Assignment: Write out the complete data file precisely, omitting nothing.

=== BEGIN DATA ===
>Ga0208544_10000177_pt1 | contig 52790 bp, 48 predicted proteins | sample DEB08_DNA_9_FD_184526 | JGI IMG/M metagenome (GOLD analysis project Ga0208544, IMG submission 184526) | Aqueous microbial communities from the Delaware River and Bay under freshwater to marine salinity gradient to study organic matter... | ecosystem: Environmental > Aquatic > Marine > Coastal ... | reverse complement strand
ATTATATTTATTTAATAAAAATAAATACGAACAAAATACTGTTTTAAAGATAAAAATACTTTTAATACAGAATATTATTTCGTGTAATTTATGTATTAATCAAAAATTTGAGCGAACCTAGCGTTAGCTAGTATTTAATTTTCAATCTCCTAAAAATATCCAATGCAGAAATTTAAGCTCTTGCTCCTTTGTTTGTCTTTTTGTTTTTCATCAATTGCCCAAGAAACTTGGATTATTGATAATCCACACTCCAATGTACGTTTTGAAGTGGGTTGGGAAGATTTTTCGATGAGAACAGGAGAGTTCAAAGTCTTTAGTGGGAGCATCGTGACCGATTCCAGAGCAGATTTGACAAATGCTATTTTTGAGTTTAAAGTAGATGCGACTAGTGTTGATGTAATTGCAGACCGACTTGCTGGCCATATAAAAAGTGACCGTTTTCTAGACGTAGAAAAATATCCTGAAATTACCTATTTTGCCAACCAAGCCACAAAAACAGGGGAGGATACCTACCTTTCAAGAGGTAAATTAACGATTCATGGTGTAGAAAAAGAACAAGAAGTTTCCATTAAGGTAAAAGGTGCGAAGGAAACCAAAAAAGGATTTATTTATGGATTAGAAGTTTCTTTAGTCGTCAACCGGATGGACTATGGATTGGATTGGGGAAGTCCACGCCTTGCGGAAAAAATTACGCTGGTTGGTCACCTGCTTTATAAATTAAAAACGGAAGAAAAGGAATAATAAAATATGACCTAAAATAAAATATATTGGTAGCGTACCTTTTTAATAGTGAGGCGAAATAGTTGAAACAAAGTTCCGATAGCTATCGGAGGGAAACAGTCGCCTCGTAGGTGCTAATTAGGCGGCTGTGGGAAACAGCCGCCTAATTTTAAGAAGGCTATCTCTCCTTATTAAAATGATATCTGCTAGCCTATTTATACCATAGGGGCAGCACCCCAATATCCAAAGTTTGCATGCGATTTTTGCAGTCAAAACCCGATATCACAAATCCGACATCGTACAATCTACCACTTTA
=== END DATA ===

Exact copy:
>Ga0208544_10000177_pt1 | contig 52790 bp, 48 predicted proteins | sample DEB08_DNA_9_FD_184526 | JGI IMG/M metagenome (GOLD analysis project Ga0208544, IMG submission 184526) | Aqueous microbial communities from the Delaware River and Bay under freshwater to marine salinity gradient to study organic matter... | ecosystem: Environmental > Aquatic > Marine > Coastal ... | reverse complement strand
ATTATATTTATTTAATAAAAATAAATACGAACAAAATACTGTTTTAAAGATAAAAATACTTTTAATACAGAATATTATTTCGTGTAATTTATGTATTAATCAAAAATTTGAGCGAACCTAGCGTTAGCTAGTATTTAATTTTCAATCTCCTAAAAATATCCAATGCAGAAATTTAAGCTCTTGCTCCTTTGTTTGTCTTTTTGTTTTTCATCAATTGCCCAAGAAACTTGGATTATTGATAATCCACACTCCAATGTACGTTTTGAAGTGGGTTGGGAAGATTTTTCGATGAGAACAGGAGAGTTCAAAGTCTTTAGTGGGAGCATCGTGACCGATTCCAGAGCAGATTTGACAAATGCTATTTTTGAGTTTAAAGTAGATGCGACTAGTGTTGATGTAATTGCAGACCGACTTGCTGGCCATATAAAAAGTGACCGTTTTCTAGACGTAGAAAAATATCCTGAAATTACCTATTTTGCCAACCAAGCCACAAAAACAGGGGAGGATACCTACCTTTCAAGAGGTAAATTAACGATTCATGGTGTAGAAAAAGAACAAGAAGTTTCCATTAAGGTAAAAGGTGCGAAGGAAACCAAAAAAGGATTTATTTATGGATTAGAAGTTTCTTTAGTCGTCAACCGGATGGACTATGGATTGGATTGGGGAAGTCCACGCCTTGCGGAAAAAATTACGCTGGTTGGTCACCTGCTTTATAAATTAAAAACGGAAGAAAAGGAATAATAAAATATGACCTAAAATAAAATATATTGGTAGCGTACCTTTTTAATAGTGAGGCGAAATAGTTGAAACAAAGTTCCGATAGCTATCGGAGGGAAACAGTCGCCTCGTAGGTGCTAATTAGGCGGCTGTGGGAAACAGCCGCCTAATTTTAAGAAGGCTATCTCTCCTTATTAAAATGATATCTGCTAGCCTATTTATACCATAGGGGCAGCACCCCAATATCCAAAGTTTGCATGCGATTTTTGCAGTCAAAACCCGATATCACAAATCCGACATCGTACAATCTACCACTTTA